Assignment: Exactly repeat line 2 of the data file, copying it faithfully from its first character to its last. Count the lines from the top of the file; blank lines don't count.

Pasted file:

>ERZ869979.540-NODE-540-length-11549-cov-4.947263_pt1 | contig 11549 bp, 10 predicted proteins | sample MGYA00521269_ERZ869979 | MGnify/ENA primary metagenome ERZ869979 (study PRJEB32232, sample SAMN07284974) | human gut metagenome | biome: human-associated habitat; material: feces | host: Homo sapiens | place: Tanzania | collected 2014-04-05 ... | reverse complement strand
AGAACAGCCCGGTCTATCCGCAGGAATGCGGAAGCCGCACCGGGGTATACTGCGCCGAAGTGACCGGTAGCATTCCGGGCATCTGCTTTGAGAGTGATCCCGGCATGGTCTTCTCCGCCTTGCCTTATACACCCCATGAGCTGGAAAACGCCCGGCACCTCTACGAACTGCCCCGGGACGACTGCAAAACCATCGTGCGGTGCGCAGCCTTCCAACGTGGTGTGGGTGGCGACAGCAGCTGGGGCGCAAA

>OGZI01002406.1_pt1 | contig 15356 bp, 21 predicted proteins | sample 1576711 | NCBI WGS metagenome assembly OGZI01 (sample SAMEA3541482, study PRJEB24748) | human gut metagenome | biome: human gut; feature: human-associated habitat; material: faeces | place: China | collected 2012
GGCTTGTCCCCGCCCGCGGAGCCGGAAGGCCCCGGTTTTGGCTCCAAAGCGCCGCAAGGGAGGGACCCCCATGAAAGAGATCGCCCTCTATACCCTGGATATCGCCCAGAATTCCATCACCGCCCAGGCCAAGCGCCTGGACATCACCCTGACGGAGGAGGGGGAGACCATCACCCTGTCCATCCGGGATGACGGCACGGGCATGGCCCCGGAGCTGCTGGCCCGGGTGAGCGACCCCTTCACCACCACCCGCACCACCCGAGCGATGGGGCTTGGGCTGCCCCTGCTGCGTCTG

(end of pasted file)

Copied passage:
AGAACAGCCCGGTCTATCCGCAGGAATGCGGAAGCCGCACCGGGGTATACTGCGCCGAAGTGACCGGTAGCATTCCGGGCATCTGCTTTGAGAGTGATCCCGGCATGGTCTTCTCCGCCTTGCCTTATACACCCCATGAGCTGGAAAACGCCCGGCACCTCTACGAACTGCCCCGGGACGACTGCAAAACCATCGTGCGGTGCGCAGCCTTCCAACGTGGTGTGGGTGGCGACAGCAGCTGGGGCGCAAA